Friday, September 29, 2017

SUBJECT TO CHANGE

PRESENTER, VENUE & TIME PROGRAM INFORMATION
KEN HAEDRICH BRUNCH AT THE MARKET
Petoskey Farmers Market/Carnegie Building
9:30 a.m.—11:30 a.m.

Join Ken Haedrich for a stroll through Petoskey’s Farmers Market. Then, head to the Carnegie Building for a conversation and sampling of sweet and savory recipes from his new cookbook, The Harvest Baker. $40 ticket includes book and meal.

 
SOUP & STORIES
Holy Childhood Church Community Center
11:00 a.m.— 1:00 p.m.

A come-and-go lunch and author reading at Holy Childhood Church. Drop in anytime for soup, bread, and dessert and to listen to a rotation of authors reading brief selections from their works. Lunch tickets are $10 and available in advance.

The program will begin at 11:00 a.m. with a different author
reading every 15 minutes. The schedule will be available soon.

 
MOLLY YEH LUNCHEON
Stafford's Pier Restaurant
11:30 a.m.—1:00 p.m.

Join cookbook author and food blogger Molly Yeh, a Brooklynite turned Midwestern farmer, for a delightful luncheon at Stafford's Pier Restaurant featuring recipes from her cookbook, Molly on the
Range. $60 ticket includes cookbook and lunch.

 
VOYAGES OF SELF DISCOVERY
Harbor Springs United Methodist Church
1:00 p.m.

Both fiction and nonfiction—especially the art of memoir—have the ability to send a character, or the actual writer, on a journey in search of what lies within. It is perhaps one of the oldest types of conflict at play in a story—this man versus self—when we consider the fact that it first appears in ancient Latin and Greek texts. That writers today are able to allow their readers to journey to college, Detroit and even outer space, all the while discovering the truth about what makes a person strive to go on, is a testament to the fact that we are all a part of some collective unconscious.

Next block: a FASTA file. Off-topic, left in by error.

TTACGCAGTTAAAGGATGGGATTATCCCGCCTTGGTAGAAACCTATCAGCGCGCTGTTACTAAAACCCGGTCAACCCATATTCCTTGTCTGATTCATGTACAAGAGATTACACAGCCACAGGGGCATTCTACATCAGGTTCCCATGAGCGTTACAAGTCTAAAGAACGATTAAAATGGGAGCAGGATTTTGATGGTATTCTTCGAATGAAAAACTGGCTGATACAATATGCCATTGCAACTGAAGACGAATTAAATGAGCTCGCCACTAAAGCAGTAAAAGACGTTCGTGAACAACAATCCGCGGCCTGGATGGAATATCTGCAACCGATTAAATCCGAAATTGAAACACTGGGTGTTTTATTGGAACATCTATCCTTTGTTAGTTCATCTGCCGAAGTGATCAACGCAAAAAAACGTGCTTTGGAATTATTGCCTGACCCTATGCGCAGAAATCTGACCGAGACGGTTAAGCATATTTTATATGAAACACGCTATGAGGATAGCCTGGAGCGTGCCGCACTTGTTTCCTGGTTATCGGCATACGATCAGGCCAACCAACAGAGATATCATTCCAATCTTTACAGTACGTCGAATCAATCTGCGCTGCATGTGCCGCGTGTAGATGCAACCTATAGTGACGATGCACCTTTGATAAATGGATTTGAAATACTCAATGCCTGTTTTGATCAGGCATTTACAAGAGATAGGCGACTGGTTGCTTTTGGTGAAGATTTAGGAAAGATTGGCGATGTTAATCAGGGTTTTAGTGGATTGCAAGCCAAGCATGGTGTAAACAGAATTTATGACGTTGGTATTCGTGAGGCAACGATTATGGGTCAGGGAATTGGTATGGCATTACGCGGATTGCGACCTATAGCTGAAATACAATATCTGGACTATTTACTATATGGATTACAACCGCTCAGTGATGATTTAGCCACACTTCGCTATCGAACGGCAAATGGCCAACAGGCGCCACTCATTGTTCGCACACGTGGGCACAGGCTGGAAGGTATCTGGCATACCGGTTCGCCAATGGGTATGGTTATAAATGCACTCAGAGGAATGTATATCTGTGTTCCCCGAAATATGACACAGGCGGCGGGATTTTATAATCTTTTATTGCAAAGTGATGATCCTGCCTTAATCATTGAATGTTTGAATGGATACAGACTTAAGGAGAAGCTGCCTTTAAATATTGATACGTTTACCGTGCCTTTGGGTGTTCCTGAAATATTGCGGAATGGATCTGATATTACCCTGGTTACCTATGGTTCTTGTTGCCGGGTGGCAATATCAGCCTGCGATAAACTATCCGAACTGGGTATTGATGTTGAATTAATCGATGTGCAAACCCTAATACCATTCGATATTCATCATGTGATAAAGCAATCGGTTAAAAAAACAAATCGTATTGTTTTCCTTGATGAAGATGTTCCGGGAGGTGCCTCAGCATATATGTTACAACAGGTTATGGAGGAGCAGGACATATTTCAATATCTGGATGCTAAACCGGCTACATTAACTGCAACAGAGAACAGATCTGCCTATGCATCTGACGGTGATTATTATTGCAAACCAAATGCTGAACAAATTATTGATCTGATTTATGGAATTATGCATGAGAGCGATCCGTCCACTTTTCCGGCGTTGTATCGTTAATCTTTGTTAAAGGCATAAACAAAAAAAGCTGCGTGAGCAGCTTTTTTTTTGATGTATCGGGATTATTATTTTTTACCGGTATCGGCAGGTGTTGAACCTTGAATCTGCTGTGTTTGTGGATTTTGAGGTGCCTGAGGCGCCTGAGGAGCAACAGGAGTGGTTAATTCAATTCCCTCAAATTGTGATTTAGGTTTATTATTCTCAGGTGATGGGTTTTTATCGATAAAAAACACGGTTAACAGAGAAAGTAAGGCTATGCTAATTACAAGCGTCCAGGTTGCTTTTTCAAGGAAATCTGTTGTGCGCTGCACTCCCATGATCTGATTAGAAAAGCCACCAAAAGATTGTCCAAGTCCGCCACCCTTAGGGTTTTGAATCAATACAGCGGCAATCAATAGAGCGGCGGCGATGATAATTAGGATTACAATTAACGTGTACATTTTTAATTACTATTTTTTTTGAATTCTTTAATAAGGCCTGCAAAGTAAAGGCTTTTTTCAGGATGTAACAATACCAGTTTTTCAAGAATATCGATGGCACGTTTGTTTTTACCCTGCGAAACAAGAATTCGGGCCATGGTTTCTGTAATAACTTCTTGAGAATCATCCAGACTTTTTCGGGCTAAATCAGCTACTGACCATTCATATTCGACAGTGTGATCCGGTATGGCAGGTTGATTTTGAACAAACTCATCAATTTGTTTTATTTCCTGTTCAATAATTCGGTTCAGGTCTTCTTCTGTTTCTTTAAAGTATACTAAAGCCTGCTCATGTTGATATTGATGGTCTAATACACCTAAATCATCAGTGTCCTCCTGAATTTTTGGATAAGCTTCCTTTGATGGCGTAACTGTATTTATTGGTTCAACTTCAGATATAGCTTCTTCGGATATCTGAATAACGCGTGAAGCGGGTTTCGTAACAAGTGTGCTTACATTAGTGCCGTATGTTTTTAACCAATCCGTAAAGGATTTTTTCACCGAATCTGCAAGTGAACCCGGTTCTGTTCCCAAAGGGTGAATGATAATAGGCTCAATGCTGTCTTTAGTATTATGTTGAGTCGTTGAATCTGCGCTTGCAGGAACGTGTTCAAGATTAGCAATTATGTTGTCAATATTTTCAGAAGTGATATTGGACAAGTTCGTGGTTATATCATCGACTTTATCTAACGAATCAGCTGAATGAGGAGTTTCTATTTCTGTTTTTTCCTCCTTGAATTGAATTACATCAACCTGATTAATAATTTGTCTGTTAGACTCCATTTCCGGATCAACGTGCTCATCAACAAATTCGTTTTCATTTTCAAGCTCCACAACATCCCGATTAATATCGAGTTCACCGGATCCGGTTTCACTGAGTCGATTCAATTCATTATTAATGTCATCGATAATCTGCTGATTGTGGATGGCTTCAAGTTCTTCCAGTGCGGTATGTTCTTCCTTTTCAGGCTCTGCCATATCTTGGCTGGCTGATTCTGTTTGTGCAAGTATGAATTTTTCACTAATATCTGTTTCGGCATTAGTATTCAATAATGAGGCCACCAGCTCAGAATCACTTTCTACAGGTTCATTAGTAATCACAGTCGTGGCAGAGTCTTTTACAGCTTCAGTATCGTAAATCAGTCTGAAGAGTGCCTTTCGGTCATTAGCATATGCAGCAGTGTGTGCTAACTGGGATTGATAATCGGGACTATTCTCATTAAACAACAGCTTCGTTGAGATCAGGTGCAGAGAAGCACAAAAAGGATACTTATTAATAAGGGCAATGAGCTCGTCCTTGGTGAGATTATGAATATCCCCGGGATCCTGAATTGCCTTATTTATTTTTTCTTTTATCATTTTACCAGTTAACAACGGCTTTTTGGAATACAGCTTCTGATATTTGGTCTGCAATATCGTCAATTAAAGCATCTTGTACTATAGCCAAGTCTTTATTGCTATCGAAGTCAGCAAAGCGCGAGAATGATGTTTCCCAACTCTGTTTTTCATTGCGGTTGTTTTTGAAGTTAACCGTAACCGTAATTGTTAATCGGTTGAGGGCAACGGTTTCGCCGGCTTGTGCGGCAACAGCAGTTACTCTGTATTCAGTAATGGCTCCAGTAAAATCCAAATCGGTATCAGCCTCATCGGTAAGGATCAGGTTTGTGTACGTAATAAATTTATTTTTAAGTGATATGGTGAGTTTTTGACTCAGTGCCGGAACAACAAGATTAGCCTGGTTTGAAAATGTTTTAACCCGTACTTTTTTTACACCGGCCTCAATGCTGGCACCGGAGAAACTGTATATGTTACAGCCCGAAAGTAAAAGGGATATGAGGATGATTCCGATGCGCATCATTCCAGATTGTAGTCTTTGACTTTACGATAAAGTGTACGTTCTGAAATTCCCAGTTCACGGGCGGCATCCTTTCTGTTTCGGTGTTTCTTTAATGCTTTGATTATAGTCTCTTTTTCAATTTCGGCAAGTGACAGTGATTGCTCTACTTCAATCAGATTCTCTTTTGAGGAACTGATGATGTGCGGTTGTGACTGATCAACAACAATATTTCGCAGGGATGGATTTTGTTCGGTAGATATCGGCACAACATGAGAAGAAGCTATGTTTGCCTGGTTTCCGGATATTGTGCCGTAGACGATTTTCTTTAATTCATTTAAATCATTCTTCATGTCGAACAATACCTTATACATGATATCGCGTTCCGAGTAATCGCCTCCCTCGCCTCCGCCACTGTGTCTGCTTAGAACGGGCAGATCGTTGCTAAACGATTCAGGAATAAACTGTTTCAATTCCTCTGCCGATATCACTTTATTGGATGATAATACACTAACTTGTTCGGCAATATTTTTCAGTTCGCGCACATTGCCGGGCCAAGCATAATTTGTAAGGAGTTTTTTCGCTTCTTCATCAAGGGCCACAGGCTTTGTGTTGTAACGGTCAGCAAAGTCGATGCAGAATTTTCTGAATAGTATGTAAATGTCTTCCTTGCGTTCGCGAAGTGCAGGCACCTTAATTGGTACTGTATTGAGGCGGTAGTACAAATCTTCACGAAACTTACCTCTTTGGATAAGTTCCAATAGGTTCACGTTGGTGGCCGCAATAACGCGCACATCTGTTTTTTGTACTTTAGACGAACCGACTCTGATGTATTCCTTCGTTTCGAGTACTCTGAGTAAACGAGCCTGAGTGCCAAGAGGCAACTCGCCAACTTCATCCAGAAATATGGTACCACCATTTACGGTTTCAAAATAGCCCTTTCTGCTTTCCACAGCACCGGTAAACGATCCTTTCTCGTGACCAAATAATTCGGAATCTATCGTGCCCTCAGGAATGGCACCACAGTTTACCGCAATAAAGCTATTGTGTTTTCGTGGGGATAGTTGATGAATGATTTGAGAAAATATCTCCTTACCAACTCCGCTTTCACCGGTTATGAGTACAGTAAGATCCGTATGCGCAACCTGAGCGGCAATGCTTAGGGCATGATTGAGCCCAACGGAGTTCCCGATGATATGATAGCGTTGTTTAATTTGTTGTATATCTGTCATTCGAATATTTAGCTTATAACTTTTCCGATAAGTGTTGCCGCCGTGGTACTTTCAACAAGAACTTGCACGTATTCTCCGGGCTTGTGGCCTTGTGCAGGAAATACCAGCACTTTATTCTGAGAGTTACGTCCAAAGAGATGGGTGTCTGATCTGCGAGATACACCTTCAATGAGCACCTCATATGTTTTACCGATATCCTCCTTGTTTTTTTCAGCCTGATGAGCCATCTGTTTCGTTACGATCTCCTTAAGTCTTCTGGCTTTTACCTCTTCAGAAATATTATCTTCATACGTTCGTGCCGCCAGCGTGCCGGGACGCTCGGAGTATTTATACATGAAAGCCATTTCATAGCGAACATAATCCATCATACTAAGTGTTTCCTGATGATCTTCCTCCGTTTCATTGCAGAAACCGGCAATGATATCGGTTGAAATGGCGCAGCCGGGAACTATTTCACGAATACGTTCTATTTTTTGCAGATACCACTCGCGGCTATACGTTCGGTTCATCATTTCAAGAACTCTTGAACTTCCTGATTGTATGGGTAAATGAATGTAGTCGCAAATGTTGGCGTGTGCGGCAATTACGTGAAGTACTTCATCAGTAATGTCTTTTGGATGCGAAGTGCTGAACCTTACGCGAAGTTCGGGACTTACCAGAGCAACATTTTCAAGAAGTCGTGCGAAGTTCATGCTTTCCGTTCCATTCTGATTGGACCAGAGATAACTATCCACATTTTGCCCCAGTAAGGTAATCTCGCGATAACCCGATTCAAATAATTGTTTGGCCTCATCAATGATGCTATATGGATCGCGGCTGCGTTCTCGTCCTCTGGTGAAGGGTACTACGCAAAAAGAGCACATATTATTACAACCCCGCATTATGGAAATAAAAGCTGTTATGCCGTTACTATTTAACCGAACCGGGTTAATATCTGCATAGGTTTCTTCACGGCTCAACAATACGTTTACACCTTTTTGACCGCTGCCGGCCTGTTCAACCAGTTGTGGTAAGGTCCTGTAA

Presenters: Gabe Habash, Meg Howrey, and Drew Philp

 
WRITING A STRONG SENSE OF PLACE
Harbor Springs United Methodist Church
2:30 p.m.

In some stories, the setting is virtually inconsequential. In others, however, the setting takes on a life of its own and becomes as essential to the storytelling as the characters themselves. How do writers cultivate this strong sense of place—through personal experience, research or imagination? The "how" of it may not be crucial, so long as the reader feels that she is in that place too.

Presenters: Jessie Chaffee, Joshilyn Jackson, and Idra Novey

 
SHARING A PERSONAL NARRATIVE THAT SPEAKS TO EVERY PERSON
Harbor Springs United Methodist Church
4:00 p.m.

Sharing one's life and experiences through writing is deeply personal, but often times, the reason to put our stories down on paper for all the world to read is to tether ourselves to people—to find a common humanity, to illustrate and celebrate differences, to encourage conversation. These personal narratives can be shared in any number of ways, from nourishment for our minds and bodies to researching family histories to placing oneself in the context of the present.

Presenters: Nicole Gulotta, Dawn MacKeen, and Marcus Wicker

 
THE UNEXPECTED FACETS OF THE WRITING LIFE
Harbor Springs Area Historical Society
4:00 p.m.

An award winning writer for the HBO series The Wire, a defender of free speech through the PEN Center USA, and a translator of beloved works from the Brazilian Portuguese cannon; these presenters have found alternate paths to the written word, aside from their careers as published poets, playwrights and novelists.

Presenters: Kia Corthron, David Francis, and Idra Novey

 
KEYNOTE ADDRESS WITH DENISE KIERNAN
Harbor Springs High School Performing Arts Center
7:30 p.m.

Denise Kiernan, New York Times bestselling author of The Girls of Atomic City, presents her latest book, The Last Castle: The Epic Story of Love, Loss and American Royalty in the Nation’s Largest Home at the Harbor Springs Performing Arts Center. Ticketed event: $40 ticket includes one ticket and one book, $50 ticket includes two tickets and one book.